Have you ever seen Baiji, a river dolphin? If yes, you are so lucky; If not please have a look and let’s meet the smiling Baiji

Most people believe that dolphins live in the sea but not the rivers. But there are some special rivers around the world that are home to some dolphins;

It is estimated that there were 5,000 Baiji when they were described in the ancient dictionary Erya circa 3rd century BC. A traditional Chinese story describes the Baiji as the reincarnation of a princess who had been drowned by her family after refusing to marry a man she did not love. Regarded as a symbol of peace and prosperity, the dolphin was nicknamed the “Goddess of the Yangtze.”

But unfortunately, as the pollution keeps destroying all peace and prosperity around the world, it also killed the” Goddess of the Yangtze”.The dissapperance of Baiji Chinese River Dolphin is the first extinction of a major mammal since the demise of the Caribbean Monk Seal and the Japanese Sea Lion in the 1950s.

In Wuhan, 13 December 2006 – The Baiji Yangtze Dolphin is with all probability extinct. In the city of Wuhan in central China, a search expedition, under the direction of the Institute for Hydrobiology Wuhan and the Swiss-based baiji.org Foundation, drew to a finish without any results.

Lead was listed in 1976 as an air pollutant, concentrations of lead in the air have caused many problems. Then Battery makers, lead smelters, refiners all have lobbied the administration to do away with the Clean Air Act limits. But Baiji have gone the way of the dodo… ( Dodo’s were extinct in 1750s)

Human exceeds the limits, species decrease
Pollution increase, species decrease

Now Here’s a look at the history of Baiji Chinese River Dolphins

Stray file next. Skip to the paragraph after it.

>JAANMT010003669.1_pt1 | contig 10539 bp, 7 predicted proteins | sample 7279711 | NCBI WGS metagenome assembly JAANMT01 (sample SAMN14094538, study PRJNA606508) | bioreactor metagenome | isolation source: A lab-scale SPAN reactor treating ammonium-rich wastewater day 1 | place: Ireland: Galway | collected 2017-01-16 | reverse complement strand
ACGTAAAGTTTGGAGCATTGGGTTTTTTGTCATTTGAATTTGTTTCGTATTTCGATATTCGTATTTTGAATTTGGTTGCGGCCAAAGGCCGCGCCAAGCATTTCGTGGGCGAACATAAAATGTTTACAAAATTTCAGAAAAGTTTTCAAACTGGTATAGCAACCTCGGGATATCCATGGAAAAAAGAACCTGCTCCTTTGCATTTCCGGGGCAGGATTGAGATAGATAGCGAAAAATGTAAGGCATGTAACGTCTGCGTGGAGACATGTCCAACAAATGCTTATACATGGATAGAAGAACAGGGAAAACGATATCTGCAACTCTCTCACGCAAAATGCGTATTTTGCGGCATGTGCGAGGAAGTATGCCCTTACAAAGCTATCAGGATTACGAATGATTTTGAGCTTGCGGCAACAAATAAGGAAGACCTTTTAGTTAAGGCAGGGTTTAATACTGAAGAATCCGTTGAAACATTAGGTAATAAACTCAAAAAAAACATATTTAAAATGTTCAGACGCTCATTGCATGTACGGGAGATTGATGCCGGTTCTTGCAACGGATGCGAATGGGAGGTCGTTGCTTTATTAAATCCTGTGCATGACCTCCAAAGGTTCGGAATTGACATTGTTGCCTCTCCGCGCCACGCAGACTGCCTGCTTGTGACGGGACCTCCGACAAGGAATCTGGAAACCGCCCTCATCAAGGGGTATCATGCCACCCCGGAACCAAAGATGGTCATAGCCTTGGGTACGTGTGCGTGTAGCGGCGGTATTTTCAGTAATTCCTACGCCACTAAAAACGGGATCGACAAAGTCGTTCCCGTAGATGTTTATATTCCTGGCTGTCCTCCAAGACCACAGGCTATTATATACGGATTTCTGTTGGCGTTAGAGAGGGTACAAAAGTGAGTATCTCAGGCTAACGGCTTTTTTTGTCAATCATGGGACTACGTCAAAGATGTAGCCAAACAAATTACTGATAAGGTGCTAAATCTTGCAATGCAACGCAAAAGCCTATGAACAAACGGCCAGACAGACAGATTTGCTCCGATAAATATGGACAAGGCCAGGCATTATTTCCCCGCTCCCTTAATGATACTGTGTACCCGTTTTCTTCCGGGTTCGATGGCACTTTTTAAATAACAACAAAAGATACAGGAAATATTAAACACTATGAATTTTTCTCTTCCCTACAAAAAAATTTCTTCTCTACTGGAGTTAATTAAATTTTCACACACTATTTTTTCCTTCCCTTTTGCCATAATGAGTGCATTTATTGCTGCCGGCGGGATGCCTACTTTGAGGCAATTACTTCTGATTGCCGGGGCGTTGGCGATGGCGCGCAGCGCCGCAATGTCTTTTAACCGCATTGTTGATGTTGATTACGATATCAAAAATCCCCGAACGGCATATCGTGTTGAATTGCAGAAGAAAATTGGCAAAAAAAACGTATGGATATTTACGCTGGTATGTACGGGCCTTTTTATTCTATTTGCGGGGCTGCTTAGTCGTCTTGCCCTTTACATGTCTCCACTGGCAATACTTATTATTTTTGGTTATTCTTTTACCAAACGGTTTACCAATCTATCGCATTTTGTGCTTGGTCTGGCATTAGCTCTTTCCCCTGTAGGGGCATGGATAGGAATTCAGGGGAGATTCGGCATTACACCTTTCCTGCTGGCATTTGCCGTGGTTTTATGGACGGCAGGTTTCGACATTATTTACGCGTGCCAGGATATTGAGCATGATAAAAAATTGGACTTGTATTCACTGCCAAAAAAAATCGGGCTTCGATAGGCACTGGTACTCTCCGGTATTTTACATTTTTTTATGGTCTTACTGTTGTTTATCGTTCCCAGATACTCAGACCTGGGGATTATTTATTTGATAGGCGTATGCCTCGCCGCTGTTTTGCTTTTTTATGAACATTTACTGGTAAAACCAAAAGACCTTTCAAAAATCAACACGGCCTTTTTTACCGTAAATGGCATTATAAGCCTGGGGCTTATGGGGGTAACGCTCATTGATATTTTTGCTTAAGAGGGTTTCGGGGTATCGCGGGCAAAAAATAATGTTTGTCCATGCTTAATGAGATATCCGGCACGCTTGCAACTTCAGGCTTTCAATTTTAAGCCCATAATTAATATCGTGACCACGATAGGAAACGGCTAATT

Timeline
circa 3rd century BC: population estimated at 5,000 animals
1950s: population was estimated at 6,000 animals
1958-1962: The Great Leap Forward denounces the animal’s traditional venerated status
1970: The Gezhouba Project begins
1979: The People’s Republic of China declares the Chinese River Dolphin endangered
1983: National law declares hunting the Chinese River Dolphin illegal
1984: The plight of the Baiji draws headlines in China[15]
1986: Population estimated to be 300
1989: Gezhouba Dam complete
1990: Population estimated to be 200
1994: Construction of the Three Gorges Dam begins
1996: IUCN lists the species as critically endangered
1997: Population estimated to be less than 50 (23 found in survey); a dead baiji was found with 103 separate open wounds[12]
1998: 7 found in survey
2003: Three Gorges Dam begins filling reservoir
2004: Last known sighting
2006: None found in survey, declared “extinct”
2007: Results of survey published in the journal Biology Letters[16]

Causes of decline
The World Conservation Union (IUCN) has noted the following as threats to the species: a period of hunting by humans during the Great Leap Forward, entanglement in fishing gear, the illegal practice of electric fishing, collisions with boats and ships, habitat loss, and pollution. During the Great Leap Forward, when traditional veneration of the Baiji was denounced, it was hunted for its flesh and skin, and quickly became scarce.[2]

As China developed economically, pressure on the river dolphin grew significantly. Industrial and residential waste flowed into the Yangtze. The riverbed was dredged and reinforced with concrete in many locations. Ship traffic multiplied, boats grew in size, and fishermen employed wider and more lethal nets. Noise pollution caused the nearly blind animal to collide with propellers. Stocks of the dolphin’s prey declined drastically in recent decades as well, with some fish populations declining to one thousandth of their pre-industrial levels.[14]

In the 1970s and 1980s, an estimated half of Baiji deaths were attributed to entanglement in fishing gear. By the early 2000s, electric fishing was considered “the most important and immediate direct threat to the Baiji’s survival.”[2] Though outlawed, this fishing technique is widely practiced throughout China. The building of the Three Gorges Dam further reduced the dolphin’s habitat and facilitated an increase in ship traffic.

Now for the people who love to watch films, especially Hayao Miyazake & animation, please do watch “Spirited Away” ( if you have already watched , may be once more) and meet “Haku” with all this information, then you’ll know that there is a reality behind this fiction, do you know remember Haku’s real name? and why Haku forget his real name, Nigihayami Kohakunushi (white river dragon boy)…

a spirit dissappears in Kohaku, a goddess dissappears in Yangtze….

It’s been 4 years Baijis declared “extinct” 🙁

MB  14 Jan 2010